We say "have eczema". When we talk about conditions and diseases, the article "a/an" is typically unnecessary.
We say "have eczema", not "have an eczema".
When you have eczema, your skin requires some extra care.
When we talk about conditions and diseases, the article "a/an" is typically unnecessary.
If you think your child has eczema, you should see a doctor.
Having eczema can be a constant battle.
Follow the same convention with the expressions "treat eczema", "develop eczema", "cause eczema", or "prevent eczema".
Talk with your doctor first before treating eczema.
Certain conditions can cause eczema.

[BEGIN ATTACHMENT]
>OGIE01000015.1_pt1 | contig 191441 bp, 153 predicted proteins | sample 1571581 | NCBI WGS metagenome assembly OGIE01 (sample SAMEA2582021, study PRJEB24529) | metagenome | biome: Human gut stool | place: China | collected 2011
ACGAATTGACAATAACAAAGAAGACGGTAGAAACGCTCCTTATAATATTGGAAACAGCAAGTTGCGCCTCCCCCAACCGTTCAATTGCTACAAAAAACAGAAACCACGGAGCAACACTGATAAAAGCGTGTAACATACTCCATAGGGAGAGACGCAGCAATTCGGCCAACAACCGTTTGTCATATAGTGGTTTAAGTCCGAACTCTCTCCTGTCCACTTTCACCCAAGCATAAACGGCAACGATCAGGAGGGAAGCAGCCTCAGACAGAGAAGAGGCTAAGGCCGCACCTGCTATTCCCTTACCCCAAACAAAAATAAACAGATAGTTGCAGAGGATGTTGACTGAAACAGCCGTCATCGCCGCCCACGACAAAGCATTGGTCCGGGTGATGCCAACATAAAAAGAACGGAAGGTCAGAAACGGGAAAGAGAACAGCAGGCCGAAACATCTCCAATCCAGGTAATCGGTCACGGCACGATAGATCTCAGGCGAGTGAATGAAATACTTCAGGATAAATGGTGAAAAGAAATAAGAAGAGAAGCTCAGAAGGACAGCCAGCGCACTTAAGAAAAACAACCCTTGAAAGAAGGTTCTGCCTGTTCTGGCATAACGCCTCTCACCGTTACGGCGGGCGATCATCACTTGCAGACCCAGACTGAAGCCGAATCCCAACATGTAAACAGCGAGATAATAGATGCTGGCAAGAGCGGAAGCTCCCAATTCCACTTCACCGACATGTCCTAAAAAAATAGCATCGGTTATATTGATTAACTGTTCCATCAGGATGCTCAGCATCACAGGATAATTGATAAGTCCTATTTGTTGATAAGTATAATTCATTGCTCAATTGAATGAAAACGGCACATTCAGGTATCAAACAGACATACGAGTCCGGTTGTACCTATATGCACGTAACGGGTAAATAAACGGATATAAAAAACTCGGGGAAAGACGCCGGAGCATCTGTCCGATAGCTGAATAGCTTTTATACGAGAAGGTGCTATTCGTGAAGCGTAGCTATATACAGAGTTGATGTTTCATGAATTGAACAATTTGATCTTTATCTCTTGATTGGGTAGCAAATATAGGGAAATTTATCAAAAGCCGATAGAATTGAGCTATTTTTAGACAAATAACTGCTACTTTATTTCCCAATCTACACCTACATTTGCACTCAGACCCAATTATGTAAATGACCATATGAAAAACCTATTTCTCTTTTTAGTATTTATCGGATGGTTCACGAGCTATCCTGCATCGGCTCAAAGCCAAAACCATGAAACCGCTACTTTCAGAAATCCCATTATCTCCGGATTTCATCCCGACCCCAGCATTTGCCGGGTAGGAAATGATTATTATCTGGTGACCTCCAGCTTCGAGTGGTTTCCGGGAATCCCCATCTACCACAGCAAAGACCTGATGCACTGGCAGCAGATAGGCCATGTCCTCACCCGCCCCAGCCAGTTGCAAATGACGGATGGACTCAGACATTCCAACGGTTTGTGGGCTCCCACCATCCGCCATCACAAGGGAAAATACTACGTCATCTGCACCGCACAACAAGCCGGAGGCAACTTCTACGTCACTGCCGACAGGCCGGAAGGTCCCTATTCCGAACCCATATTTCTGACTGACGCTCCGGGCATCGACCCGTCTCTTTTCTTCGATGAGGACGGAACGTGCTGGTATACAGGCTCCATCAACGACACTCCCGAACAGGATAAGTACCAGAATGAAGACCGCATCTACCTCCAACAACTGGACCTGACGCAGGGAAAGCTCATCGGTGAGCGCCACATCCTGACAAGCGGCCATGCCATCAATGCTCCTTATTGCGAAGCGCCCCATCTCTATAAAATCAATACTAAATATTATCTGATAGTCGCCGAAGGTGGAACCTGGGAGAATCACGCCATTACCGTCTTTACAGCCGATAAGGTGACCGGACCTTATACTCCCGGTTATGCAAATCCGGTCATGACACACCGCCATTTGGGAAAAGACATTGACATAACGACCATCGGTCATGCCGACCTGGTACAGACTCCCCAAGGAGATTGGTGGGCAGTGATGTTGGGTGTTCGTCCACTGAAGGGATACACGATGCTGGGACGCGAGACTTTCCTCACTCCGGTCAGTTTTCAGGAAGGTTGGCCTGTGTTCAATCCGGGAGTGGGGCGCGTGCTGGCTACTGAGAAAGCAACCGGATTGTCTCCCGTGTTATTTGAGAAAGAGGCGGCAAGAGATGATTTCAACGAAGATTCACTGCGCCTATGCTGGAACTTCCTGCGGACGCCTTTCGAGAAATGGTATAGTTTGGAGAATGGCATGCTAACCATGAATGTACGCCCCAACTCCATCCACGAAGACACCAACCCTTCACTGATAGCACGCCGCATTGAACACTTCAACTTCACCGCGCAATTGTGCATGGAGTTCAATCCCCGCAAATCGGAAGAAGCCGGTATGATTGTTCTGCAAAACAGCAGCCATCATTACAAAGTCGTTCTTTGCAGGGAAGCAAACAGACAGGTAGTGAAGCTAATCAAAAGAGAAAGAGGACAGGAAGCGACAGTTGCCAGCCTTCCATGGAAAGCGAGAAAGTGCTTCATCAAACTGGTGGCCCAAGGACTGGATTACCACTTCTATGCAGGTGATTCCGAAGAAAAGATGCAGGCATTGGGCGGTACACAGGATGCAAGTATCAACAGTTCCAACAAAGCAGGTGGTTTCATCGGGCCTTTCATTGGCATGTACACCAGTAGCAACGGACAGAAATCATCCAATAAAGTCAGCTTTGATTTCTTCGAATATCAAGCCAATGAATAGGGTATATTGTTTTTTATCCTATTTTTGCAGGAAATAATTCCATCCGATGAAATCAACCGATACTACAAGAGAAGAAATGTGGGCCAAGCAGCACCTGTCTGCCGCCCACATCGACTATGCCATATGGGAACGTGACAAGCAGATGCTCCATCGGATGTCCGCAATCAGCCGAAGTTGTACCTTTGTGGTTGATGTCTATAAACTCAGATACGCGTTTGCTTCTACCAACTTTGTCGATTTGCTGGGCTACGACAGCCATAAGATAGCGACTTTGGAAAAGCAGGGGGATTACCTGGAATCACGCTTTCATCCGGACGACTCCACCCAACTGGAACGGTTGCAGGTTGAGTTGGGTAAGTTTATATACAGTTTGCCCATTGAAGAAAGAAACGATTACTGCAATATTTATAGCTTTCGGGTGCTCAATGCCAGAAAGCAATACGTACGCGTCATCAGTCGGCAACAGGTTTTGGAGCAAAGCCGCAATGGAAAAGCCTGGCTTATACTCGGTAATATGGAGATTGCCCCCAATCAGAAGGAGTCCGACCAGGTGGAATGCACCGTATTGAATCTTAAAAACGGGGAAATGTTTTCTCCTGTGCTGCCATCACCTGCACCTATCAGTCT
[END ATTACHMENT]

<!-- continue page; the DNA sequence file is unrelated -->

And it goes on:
You can prevent eczema by protecting your skin.
However, you can introduce a possessive pronoun (my, your, etc.).
There are different ways to treat your eczema.
As an adjective, the word eczema can be preceded by a/an.
Do you have an eczema specialist as part of your care team.
You might have an eczema flare after using certain skin care products on your face.
A partial list of other illnesses and conditions that do not take the indefinite article a/an: